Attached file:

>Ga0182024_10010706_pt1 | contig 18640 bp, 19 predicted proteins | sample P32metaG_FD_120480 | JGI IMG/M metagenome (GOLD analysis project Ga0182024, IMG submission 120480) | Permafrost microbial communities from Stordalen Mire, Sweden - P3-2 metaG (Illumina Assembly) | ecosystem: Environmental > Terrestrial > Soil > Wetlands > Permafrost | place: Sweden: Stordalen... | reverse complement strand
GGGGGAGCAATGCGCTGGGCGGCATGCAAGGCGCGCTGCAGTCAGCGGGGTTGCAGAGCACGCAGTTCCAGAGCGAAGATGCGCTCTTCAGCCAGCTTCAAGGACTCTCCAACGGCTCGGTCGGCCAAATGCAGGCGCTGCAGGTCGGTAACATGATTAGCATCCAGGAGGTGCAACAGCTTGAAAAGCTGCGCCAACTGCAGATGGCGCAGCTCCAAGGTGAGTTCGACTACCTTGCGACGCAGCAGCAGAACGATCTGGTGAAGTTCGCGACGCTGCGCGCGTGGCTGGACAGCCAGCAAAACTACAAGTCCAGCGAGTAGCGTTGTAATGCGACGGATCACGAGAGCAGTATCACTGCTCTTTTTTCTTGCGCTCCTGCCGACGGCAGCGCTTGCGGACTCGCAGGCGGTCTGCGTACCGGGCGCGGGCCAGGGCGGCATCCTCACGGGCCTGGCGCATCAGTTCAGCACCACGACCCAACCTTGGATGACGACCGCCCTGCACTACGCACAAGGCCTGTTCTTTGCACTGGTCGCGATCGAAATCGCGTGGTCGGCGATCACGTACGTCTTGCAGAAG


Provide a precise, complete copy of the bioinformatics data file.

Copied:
>Ga0182024_10010706_pt1 | contig 18640 bp, 19 predicted proteins | sample P32metaG_FD_120480 | JGI IMG/M metagenome (GOLD analysis project Ga0182024, IMG submission 120480) | Permafrost microbial communities from Stordalen Mire, Sweden - P3-2 metaG (Illumina Assembly) | ecosystem: Environmental > Terrestrial > Soil > Wetlands > Permafrost | place: Sweden: Stordalen... | reverse complement strand
GGGGGAGCAATGCGCTGGGCGGCATGCAAGGCGCGCTGCAGTCAGCGGGGTTGCAGAGCACGCAGTTCCAGAGCGAAGATGCGCTCTTCAGCCAGCTTCAAGGACTCTCCAACGGCTCGGTCGGCCAAATGCAGGCGCTGCAGGTCGGTAACATGATTAGCATCCAGGAGGTGCAACAGCTTGAAAAGCTGCGCCAACTGCAGATGGCGCAGCTCCAAGGTGAGTTCGACTACCTTGCGACGCAGCAGCAGAACGATCTGGTGAAGTTCGCGACGCTGCGCGCGTGGCTGGACAGCCAGCAAAACTACAAGTCCAGCGAGTAGCGTTGTAATGCGACGGATCACGAGAGCAGTATCACTGCTCTTTTTTCTTGCGCTCCTGCCGACGGCAGCGCTTGCGGACTCGCAGGCGGTCTGCGTACCGGGCGCGGGCCAGGGCGGCATCCTCACGGGCCTGGCGCATCAGTTCAGCACCACGACCCAACCTTGGATGACGACCGCCCTGCACTACGCACAAGGCCTGTTCTTTGCACTGGTCGCGATCGAAATCGCGTGGTCGGCGATCACGTACGTCTTGCAGAAG